Wednesday, June 1, 2011

Frontloading and Its Consequences

David Leonhardt goes after the Iowa Caucuses and the New Hampshire Primary in a column today, citing a new article by a couple of economists (which I'm afraid I haven't read yet) that emphasizes the importance of those two states in the nomination process. Jamelle Bouie makes the conventional argument about small states and the opportunity for voters to examine candidates on a human-sized scale; Matt Yglesias suggests solving the problem of anti-urban bias by substituting Massachusetts for New Hampshire.

Let's see...the first thing I'd emphasize is that as the nomination process has evolved, Iowa and New Hamsphire -- indeed, the primaries and caucuses as a whole -- are less important than they once were, and support from party actors more important. Endorsements, money, favorable publicity, and other resources that party actors bring are only minimally state-dependent. Technology has probably also made location less important, as it's a lot easier to be a Romney or Pawlenty volunteer these days even if you live in a state that doesn't vote early.

The second thing that I'd emphasize is that while the frontloaded presidential nomination system and the malapportioned Senate do have a small-state and rural bias, the presidential general election generally has a bias the other way, since the states receiving the most attention are the big, close states: in recent cycles, Florida, Pennsylvania, and Ohio, each of which has plenty of urban and suburban areas.

I'd also stress, with Bouie, that changes in the system should be made carefully. Parties work best -- coalition-building works best -- under conditions of stable, well-known rules and procedures. So I tend to be pretty conservative about major structural reforms. On the other hand, it is certainly true that minor changes to the system have been a constant over the last forty years, and given the limited powers of national formal party organizations, continued constant change is a certainty as well. On the whole, I'm mostly ambivalent about Iowa and New Hampshire...someone has to go first and reap the benefits (a national primary is a terrible idea, so don't start up with that), and I'm not really convinced that a rotation system for those spots changes the fairness of the situation at all. And I do like tradition (although we shouldn't overdo it; Iowa dates back to 1972, and even New Hampshire only goes back 60 years, to 1952, as a significant event). All in all, I don't think changing it is worth the fight. There are other, more pressing process changes worth spending energy on.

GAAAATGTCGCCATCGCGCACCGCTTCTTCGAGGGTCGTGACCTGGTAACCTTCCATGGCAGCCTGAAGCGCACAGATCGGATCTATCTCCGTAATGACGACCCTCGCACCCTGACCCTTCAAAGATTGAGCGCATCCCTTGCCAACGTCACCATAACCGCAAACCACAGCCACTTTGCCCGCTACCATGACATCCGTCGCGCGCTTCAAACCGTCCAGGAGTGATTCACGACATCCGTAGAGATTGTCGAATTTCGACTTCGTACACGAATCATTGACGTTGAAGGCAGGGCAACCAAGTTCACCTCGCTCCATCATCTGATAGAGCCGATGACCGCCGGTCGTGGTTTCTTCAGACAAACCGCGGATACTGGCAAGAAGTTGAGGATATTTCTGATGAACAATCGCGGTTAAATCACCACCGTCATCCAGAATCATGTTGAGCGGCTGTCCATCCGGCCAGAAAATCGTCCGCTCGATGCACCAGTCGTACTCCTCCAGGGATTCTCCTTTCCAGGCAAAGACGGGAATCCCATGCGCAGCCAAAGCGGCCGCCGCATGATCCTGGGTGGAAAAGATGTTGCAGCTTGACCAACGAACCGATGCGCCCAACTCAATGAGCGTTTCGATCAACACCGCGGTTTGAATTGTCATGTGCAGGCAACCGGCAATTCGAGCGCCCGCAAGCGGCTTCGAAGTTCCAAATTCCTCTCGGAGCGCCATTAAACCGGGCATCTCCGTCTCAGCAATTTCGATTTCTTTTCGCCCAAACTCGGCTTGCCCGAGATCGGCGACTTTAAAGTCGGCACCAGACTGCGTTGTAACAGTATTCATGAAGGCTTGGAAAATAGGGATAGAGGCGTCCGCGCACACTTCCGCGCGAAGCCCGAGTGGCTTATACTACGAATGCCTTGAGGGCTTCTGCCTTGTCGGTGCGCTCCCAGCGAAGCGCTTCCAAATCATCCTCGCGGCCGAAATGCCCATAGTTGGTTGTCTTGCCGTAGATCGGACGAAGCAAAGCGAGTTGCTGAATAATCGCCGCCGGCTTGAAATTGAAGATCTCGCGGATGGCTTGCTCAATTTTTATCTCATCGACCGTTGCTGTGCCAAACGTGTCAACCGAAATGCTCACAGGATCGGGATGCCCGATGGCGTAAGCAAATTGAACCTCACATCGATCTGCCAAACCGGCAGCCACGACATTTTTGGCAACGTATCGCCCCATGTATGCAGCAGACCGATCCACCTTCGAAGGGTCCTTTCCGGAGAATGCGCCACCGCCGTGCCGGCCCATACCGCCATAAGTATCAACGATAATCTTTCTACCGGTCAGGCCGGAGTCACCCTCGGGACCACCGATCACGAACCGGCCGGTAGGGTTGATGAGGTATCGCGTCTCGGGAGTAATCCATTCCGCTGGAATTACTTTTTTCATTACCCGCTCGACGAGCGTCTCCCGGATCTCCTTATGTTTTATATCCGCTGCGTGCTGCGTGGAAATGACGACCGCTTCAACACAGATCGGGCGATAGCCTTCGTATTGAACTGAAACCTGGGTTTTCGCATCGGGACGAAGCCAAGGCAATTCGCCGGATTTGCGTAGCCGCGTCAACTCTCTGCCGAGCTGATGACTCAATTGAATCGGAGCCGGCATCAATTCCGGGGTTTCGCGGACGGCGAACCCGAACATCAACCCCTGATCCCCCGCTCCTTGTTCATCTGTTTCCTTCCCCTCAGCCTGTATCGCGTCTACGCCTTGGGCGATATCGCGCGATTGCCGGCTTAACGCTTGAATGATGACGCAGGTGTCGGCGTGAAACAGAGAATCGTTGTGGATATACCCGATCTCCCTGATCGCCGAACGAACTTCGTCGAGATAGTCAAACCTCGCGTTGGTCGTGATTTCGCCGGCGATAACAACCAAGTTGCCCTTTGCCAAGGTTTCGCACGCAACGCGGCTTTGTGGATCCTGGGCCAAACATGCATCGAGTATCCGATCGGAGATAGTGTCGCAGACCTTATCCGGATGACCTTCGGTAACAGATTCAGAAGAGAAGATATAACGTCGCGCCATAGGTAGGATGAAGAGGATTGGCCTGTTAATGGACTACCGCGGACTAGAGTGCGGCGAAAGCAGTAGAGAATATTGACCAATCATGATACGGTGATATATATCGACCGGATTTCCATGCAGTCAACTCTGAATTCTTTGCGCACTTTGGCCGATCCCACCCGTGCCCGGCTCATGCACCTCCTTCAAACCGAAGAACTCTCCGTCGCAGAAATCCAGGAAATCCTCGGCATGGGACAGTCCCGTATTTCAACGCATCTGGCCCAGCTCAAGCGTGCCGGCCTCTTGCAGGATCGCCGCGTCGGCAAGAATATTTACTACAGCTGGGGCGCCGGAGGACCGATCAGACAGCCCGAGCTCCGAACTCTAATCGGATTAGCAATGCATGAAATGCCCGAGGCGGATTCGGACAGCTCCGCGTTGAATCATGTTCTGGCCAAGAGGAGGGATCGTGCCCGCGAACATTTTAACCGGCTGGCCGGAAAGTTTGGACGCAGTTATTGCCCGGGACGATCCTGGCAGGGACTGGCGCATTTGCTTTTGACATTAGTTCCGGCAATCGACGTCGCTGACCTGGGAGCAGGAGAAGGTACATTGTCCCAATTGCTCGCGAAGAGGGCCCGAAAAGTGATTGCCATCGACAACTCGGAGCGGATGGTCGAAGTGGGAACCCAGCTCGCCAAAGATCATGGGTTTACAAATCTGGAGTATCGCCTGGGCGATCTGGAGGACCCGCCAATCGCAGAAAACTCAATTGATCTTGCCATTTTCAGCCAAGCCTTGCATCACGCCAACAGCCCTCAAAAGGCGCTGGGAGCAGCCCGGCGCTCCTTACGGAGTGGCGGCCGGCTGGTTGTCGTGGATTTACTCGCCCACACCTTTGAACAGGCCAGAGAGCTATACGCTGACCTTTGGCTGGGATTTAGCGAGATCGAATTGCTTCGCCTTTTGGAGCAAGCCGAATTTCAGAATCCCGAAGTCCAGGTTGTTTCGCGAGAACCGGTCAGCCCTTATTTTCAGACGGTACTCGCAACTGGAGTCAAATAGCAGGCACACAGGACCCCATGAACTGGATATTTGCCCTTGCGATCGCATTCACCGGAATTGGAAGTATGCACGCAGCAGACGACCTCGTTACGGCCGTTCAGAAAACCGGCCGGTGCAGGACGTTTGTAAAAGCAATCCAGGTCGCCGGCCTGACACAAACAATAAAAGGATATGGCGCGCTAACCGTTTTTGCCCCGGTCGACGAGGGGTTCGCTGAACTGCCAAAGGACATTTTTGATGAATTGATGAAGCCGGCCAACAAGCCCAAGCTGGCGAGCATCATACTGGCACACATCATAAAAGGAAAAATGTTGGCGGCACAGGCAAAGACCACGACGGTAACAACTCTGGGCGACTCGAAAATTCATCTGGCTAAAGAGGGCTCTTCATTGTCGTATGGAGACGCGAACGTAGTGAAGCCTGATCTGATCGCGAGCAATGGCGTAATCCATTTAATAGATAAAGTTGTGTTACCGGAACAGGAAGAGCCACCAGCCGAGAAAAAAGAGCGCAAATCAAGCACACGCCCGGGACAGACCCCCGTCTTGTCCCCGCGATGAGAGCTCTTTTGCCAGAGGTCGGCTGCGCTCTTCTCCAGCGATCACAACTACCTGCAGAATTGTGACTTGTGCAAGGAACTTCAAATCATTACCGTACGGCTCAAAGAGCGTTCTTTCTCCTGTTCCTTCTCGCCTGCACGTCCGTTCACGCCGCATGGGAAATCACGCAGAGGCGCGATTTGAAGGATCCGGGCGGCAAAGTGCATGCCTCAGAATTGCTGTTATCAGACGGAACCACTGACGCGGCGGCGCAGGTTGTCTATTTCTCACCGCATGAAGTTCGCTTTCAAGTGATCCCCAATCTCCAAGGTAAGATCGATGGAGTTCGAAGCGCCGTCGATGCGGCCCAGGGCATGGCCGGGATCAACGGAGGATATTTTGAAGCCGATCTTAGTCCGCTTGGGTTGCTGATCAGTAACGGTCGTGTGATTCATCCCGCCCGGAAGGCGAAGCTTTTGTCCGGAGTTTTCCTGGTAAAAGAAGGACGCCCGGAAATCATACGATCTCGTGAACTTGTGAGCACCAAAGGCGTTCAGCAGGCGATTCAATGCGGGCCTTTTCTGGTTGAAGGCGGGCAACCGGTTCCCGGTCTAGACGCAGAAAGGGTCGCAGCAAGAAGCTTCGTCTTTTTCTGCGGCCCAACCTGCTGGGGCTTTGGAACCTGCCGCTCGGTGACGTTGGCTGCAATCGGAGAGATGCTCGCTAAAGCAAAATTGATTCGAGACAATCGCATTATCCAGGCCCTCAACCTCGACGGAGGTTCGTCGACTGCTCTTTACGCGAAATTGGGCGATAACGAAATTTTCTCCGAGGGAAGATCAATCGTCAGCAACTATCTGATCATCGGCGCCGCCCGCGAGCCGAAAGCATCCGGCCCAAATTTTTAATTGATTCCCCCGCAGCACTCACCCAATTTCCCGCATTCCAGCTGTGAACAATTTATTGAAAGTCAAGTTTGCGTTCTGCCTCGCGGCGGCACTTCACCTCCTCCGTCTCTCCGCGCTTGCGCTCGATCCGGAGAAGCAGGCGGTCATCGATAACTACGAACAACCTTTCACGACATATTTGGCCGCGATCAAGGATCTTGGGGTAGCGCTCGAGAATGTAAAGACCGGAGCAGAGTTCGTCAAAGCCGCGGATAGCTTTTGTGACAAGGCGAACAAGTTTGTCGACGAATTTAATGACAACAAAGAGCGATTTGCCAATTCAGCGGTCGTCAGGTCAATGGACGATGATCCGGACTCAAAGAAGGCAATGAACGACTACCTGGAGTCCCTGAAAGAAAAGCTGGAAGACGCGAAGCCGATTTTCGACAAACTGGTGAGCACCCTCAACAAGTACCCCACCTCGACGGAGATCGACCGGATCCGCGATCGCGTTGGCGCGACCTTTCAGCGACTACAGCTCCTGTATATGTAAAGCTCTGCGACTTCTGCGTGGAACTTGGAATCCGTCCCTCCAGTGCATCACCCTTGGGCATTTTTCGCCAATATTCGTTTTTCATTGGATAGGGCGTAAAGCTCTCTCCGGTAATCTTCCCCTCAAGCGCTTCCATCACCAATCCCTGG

18 comments:

  1. Sigh.

    If Iowa and New Hampshire are a problem for the parties and their objective of nominating a candidate who can win (and that's not always the objective), they will change it.

    This notion of one person/one vote is absurd in the context of nominations.* The courts have continually found in favor of the parties in any dispute involving the nominations process (at any level). As party business, then, it is up to the party to decide if the process is problematic. To this point, I have yet to hear anyone blame Iowa or New Hampshire for producing a particular nominee. Now, it may be that all the current doomsday forecasts are right and Iowa Republicans "lurch" to the right and select a Bachmann or a Cain or whoever and make the RNC reconsider Iowa's position. But I wouldn't hold my breath waiting on that.

    That said, Iowa and New Hampshire came up at the DNC Rules and Bylaws Committee meeting last summer, but all agreed that the party's objective was to renominate and reelect Obama. They tabled the discussion of Iowa's and New Hampshire's positions for 2016.

    --